Domestic science

Like the Directors in place during her time at Perkins, Gazella Bennett believed that it was important to prepare Perkins students for life outside of the school environment. Beginning when Samuel Gridley Howe was director, students were responsible for care of the campus and facilities. Female students were charged with housework. 

In a 1910 article written by Edward E. Allen, he quotes at length Bennett’s description of the program and describes how it should be structured as the school moved from South Boston to Watertown. The domestic science “housework plan” was arranged by grade with the earlier grades assigned tasks like making beds and dusting. As part of the larger curriculum, the intent is that as tasks are mastered, “it will be put into practice in the other parts of the house” to encourage students to continue to improve their skills (Allen, 1910, 52). The highest grade (7th) would learn about cooking, planning a meal, caring for a stove, and other, more advanced, jobs. 

She notes that the tasks provided the students with responsibility, confidence, and “the joy of finding one’s self as an essential factor in the family” (Allen, 1910, 52). Allen is sure to include that at a meeting with alumnae, “it was the sense of all present that the daily housework they had done at school had been an opportunity which they would not have willingly foregone,” she does not, however, that “the only fault they could find with it was that it was not varied enough” (Allen, 1910, 52). 

Training

Before coming to Perkins, Gazella Bennett graduated from Mount Holyoke College in 1874. In 1891-1893 she was a student at the Posse Gymnasium, Teachers’ School for Science. During a leave of absence in 1898-1899, she studied at Leland Stanford Junior University. Upon her return, Anagnos acknowledged Bennett’s desire to continue to learn techniques and methods that could enhance her work. He wrote that she, “has always been the van of progress and on the alert for improvement, leaving nothing undone which might increase her professional efficiency or enable her to be helpful to her students” (Anagnos, 1899).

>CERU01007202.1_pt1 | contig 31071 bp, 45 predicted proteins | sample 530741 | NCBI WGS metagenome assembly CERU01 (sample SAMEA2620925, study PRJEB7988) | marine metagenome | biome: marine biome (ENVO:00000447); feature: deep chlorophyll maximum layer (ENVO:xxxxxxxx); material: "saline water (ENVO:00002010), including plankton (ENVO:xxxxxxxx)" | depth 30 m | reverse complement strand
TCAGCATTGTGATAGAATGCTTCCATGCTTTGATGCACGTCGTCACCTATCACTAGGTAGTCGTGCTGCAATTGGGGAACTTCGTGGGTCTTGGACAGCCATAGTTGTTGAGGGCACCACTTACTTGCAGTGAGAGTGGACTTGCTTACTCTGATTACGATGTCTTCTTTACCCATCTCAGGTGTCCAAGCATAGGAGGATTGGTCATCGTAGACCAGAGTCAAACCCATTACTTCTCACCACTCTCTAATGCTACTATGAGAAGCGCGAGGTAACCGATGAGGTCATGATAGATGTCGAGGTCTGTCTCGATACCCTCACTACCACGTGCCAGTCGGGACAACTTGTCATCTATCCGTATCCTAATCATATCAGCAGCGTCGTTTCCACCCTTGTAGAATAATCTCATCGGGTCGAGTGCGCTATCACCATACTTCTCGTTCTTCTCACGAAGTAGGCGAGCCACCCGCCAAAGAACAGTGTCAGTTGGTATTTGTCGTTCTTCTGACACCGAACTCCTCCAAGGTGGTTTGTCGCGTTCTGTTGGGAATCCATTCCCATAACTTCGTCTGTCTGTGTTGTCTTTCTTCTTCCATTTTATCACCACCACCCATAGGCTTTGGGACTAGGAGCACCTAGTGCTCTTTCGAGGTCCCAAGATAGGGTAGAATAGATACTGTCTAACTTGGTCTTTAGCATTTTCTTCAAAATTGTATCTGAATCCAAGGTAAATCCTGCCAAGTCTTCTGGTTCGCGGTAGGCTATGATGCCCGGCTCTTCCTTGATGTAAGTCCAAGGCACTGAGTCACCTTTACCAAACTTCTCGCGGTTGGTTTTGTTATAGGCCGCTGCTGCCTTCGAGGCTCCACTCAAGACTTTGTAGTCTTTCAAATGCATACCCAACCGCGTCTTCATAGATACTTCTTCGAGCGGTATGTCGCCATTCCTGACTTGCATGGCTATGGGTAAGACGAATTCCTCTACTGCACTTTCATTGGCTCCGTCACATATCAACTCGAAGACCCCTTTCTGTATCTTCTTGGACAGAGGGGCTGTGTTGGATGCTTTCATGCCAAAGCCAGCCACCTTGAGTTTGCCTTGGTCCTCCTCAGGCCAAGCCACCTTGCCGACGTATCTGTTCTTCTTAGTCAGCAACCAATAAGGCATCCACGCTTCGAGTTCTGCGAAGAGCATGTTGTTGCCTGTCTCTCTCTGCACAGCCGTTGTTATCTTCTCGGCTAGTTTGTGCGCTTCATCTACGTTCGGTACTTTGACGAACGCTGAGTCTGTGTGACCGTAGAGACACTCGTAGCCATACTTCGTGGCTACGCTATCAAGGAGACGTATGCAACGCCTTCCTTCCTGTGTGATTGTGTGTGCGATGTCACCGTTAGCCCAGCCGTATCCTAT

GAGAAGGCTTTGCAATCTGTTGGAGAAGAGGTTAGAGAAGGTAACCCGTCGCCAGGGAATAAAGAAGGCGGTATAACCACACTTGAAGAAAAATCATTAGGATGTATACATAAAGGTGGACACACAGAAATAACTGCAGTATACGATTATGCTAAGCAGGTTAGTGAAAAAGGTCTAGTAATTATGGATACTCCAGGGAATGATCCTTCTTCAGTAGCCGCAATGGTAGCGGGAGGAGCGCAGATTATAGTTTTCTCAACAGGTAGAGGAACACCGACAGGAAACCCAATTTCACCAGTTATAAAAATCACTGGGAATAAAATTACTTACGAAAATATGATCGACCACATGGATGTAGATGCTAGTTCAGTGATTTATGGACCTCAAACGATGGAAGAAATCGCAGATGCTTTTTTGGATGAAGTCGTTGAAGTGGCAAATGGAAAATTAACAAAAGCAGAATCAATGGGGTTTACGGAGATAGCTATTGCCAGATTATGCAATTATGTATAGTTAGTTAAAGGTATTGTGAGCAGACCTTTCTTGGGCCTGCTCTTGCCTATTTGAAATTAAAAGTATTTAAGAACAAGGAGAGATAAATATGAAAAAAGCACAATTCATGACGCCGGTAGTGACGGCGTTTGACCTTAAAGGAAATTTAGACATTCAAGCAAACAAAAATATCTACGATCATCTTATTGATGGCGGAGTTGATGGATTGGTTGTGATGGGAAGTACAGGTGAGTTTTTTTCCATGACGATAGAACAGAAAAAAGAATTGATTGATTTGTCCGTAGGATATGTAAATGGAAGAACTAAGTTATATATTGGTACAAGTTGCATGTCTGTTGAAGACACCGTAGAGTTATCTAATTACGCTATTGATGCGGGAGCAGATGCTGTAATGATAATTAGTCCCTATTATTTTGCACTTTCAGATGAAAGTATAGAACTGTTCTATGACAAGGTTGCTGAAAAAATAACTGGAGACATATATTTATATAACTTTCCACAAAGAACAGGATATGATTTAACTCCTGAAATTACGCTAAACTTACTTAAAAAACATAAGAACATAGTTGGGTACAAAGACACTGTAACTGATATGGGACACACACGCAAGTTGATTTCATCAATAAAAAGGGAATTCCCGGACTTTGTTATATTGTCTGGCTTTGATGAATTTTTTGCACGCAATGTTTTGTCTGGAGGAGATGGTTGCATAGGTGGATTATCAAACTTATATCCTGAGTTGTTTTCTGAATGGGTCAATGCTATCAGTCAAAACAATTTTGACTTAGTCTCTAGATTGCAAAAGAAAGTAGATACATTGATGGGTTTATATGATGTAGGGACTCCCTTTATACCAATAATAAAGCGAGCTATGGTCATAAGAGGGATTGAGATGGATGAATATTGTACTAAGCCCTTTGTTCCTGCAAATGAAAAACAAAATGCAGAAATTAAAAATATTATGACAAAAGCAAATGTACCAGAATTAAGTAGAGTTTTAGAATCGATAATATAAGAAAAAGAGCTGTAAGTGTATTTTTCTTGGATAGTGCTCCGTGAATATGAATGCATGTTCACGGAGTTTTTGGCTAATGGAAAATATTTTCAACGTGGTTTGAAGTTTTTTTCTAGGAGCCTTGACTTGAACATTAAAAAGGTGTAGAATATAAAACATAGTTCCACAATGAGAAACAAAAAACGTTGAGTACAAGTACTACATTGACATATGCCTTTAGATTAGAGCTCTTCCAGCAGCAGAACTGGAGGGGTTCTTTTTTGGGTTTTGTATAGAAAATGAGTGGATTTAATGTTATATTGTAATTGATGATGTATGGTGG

Legacy

Bennett’s work with Perkins students did not end when they graduated, as she helped form the Alumnae Association in 1884 (“Tribute Paid…”). When the school moved to Watertown in 1912, the alumnae requested that the space for the home-making department be named Bennett Cottage to honor her dedication and devotion to her students. Today, staff who work closely with students have offices in the cottage. A new accessibility ramp was installed at the rear of the cottage in 2022. 

Gazella Bennett resigned from her position in 1911 due to ill health. In 1898, almost a decade before she left Perkins, Michael Anagnos summarized Bennett’s career as, “not that of the mountain torrent, leaping from cliff to cliff and enchaining bits wild and wayward beauty every eye that gazes on, – but rather that of a the forest rivulet, which steals noiselessly along its course, making its kind and gentle influence felt by every little flower that blossoms on its banks” (Anagnos, 1898, 63). 

Bennett died on April 13, 1926 in Worcester, Massachusetts. 

Works cited and further reading

Recommended citation

Coit, Susanna. “Gazella Bennett.” Perkins Archives Blog, Perkins School for the Blind, Watertown MA. January 19, 2023.